If you do any sort of technical writing on WordPress, you have likely run into the wonderful little quirk of it turning your lovingly formatted double dashes '--' into singe em dashes. Rather annoying.

To add insult to injury, the silly thing shows them as double dashes in the editor, but then renders them as em dashes when viewing the post, making it next to impossible to know what is going on.

I thought I had it fixed at one time, but apparently the behavior snuck back in. I finally got tired of writing "those are two dashes not one" all over the place and went in search of a better answer.

Lo and behold I found one. Peter Cooper had the same problem and figured out how to take care of it. You can see his post here. His is for WordPress 2.5, but it also works for 2.8.x. I have combined his directions along with some info from the comments on his post here just in case I need it again and can't find it 🙂

Update: After I posted this, one of my friends on twitter, Chris John Riley, offered up another option. Add an HTML comment with just a space between the dashes. You will have to do this in the HTML view instead of Visual view of the editor. It will look like this:

-<!-- -->-

As I said to him, definitely less intrusive, although, with the method below, I just double dash away and don't worry about it 🙂

Thanks Chris!

WordPress has a built-in function called wp_texturize(). The purpose of this function is to make your beautiful prose lovely to look at too. 🙂 Unfortunately, for those of use who do technical writing, it also completely mucks up some of our stuff.

To stop this from happening you need to edit the functions.php file in your current theme. This file is in your wp-content/themes/<your theme> directory.

All you have to do is add the following three lines to the end of the functions.php file.

<?php remove_filter('the_content', 'wptexturize'); ?>
<?php remove_filter('comment_text', 'wptexturize'); ?>
<?php remove_filter('the_rss_content', 'wptexturize'); ?>

These lines tell WordPress to quit mucking with punctuation in the main content, comments and rss feed. If you want to allow it to do so in any of the three, just omit the appropriate line.

Here is my functions.php file for reference:

  // Current version of K2
  define('K2_CURRENT', 'hidden cause you don't need to know');

  // Is this MU or no?
  define('K2_MU', (isset($wpmu_version) or (strpos($wp_version, 'wordpress-mu') !== false)));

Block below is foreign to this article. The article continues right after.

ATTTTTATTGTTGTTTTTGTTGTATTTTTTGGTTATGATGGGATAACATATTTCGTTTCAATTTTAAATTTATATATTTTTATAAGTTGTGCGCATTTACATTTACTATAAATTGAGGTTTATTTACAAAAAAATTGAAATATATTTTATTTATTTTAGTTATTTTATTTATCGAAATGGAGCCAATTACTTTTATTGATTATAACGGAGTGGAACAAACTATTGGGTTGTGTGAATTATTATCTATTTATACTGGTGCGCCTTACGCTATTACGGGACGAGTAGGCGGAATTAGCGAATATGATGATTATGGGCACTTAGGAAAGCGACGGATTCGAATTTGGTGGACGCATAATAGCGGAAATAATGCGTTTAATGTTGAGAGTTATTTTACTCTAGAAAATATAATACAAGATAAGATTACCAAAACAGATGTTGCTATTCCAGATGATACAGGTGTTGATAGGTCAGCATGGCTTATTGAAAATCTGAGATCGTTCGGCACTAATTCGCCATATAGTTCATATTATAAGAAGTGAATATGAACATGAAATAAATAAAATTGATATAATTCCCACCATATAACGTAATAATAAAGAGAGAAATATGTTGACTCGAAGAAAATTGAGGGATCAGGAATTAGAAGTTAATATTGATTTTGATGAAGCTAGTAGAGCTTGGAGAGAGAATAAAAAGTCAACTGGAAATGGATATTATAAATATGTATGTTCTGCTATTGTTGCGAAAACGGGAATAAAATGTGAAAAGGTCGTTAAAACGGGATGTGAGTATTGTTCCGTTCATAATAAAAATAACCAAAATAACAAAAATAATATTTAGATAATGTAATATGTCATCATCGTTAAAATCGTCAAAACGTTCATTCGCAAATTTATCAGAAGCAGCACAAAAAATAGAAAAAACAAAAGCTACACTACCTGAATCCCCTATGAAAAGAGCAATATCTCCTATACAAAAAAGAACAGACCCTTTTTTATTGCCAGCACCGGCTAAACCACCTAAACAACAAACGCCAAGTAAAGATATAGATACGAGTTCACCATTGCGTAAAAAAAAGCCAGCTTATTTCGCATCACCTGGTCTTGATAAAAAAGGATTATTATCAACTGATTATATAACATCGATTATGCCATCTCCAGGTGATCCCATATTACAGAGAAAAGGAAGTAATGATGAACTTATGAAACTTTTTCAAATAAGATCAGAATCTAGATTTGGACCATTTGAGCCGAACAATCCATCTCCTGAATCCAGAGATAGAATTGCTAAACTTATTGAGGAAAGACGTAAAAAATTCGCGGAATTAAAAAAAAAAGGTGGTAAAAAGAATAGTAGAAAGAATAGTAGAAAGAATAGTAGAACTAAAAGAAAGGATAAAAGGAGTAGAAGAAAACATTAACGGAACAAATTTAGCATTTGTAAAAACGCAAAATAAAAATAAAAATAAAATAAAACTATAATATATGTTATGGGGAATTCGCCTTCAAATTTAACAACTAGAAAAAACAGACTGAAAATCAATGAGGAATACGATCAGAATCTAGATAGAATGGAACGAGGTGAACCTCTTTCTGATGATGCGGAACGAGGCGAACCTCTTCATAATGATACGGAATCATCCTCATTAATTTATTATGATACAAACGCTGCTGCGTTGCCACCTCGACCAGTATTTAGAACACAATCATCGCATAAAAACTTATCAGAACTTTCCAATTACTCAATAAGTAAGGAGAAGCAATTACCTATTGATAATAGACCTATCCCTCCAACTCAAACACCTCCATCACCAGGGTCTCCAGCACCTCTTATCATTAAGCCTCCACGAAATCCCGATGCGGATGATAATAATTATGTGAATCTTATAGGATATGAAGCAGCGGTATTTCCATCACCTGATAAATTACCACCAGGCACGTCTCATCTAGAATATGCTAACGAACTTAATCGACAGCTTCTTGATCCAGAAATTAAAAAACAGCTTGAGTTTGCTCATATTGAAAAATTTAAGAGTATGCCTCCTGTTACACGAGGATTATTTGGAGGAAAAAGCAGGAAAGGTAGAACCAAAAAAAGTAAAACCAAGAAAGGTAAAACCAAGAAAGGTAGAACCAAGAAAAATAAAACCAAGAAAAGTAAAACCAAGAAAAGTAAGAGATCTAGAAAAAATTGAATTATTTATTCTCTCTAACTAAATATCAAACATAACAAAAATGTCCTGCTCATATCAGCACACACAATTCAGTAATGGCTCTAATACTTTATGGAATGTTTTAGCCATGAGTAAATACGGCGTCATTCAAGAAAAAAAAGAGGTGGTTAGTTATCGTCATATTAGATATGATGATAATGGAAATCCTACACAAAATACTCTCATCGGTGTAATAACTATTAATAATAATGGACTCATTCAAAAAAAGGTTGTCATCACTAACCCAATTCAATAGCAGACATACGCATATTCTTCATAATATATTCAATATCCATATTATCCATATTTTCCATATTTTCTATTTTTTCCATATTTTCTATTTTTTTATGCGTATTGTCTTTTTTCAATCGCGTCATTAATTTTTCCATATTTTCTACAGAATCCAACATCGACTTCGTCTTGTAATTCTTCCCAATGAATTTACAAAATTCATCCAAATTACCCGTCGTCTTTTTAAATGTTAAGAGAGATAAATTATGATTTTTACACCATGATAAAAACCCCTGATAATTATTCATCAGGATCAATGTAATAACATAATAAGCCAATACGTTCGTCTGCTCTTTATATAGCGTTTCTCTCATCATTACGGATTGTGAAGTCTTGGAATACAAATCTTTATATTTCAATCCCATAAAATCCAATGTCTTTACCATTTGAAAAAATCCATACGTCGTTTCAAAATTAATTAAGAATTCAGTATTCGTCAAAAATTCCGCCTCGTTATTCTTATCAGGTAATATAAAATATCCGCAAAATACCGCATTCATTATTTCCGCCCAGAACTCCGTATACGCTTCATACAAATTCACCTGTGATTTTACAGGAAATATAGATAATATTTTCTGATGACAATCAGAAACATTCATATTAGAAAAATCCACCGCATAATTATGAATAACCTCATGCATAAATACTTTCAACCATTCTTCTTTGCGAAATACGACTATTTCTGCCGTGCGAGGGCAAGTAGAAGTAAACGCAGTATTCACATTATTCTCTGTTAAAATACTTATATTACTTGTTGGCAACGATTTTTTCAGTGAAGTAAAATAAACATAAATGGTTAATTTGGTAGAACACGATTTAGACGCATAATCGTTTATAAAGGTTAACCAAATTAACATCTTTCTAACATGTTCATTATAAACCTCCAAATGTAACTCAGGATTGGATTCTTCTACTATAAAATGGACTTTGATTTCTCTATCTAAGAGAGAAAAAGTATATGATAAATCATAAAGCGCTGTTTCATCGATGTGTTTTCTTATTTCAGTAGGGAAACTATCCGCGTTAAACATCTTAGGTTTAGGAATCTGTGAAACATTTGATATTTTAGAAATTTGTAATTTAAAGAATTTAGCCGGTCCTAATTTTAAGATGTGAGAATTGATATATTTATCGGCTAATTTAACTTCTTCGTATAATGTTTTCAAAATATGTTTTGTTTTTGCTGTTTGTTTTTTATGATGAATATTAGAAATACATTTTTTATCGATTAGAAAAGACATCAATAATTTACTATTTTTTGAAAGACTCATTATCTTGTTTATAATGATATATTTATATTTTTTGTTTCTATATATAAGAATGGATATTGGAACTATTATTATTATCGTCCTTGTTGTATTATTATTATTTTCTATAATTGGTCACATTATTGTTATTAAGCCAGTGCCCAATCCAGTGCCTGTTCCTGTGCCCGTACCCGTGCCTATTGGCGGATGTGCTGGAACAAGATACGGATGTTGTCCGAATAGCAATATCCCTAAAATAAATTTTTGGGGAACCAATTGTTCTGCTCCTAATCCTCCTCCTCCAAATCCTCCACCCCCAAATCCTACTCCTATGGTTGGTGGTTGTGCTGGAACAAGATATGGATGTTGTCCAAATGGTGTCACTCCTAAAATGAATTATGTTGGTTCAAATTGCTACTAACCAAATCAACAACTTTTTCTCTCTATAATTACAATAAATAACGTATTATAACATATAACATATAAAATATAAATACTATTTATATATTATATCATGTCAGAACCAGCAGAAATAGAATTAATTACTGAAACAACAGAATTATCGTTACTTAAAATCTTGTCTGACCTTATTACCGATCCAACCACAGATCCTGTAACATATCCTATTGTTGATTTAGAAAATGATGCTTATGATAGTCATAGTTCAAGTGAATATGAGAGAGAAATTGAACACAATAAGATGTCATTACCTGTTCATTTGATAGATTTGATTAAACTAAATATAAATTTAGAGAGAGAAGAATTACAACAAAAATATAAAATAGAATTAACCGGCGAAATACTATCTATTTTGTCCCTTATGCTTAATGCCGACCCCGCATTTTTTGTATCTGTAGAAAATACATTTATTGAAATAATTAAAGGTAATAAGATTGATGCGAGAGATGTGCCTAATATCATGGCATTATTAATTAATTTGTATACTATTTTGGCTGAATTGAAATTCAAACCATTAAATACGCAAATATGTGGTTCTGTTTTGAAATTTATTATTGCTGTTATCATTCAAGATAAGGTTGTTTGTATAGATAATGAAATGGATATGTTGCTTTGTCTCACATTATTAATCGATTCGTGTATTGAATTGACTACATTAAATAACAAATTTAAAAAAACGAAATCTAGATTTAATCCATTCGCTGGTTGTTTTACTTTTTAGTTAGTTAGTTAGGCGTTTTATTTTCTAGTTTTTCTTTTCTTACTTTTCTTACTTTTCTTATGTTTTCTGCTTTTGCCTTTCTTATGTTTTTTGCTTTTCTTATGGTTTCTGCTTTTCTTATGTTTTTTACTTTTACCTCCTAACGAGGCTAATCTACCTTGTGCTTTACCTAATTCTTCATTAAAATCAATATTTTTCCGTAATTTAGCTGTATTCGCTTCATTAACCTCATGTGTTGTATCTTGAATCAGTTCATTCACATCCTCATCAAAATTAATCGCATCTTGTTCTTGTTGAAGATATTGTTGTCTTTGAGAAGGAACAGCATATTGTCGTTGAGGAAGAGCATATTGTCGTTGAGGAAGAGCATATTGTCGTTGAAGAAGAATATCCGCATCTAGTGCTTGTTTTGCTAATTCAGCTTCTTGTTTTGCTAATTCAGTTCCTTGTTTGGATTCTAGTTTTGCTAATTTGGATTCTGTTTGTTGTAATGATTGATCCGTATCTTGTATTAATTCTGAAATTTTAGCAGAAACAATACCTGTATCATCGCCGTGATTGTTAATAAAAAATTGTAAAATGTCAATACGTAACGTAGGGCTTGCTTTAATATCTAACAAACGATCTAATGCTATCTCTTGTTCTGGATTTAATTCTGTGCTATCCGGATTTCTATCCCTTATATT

// Are we using K2 Styles?
  define('K2_CHILD_THEME', get_stylesheet() != get_template());

  // WordPress compatibility
  @define( 'WP_CONTENT_DIR', ABSPATH . 'wp-content' );
  @define( 'WP_CONTENT_URL', get_option('siteurl') . '/wp-content' )

  /* Blast you red baron! Initialise the k2 system */
  require_once(TEMPLATEPATH . '/app/classes/k2.php');
<?php remove_filter('the_content', 'wptexturize'); ?>
<?php remove_filter('comment_text', 'wptexturize'); ?>
<?php remove_filter('the_rss_content', 'wptexturize'); ?>

One final note, this also affects all other punctuation changes, so you won't get smart quotes, etc.



In this post I offered three tips on writing that make it easier for your reader. Someone anonymously left the following comment.

Is this like the April 1st-type advice? Clearly, these tips are about writing for rejectees from “Are you smarter than a 5th grader?”…. Come on!

Not the most constructive comment, but he does bring up a point I want to address.

Writing in a clear, concise, easy to read, and easy to understand manner is not a judgment of the intelligence of your reader. It’s about making something less complicated than it needs to be. It’s about making it easy for your readers to read and internalize.

Can your readers understand long sentences? Of course they can, but are they willing too? Can you banish white space? Sure, but is that in your reader’s best interest? Can you use your encyclopedic vocabulary? Yup. But “big words” would have worked in the last question just as well.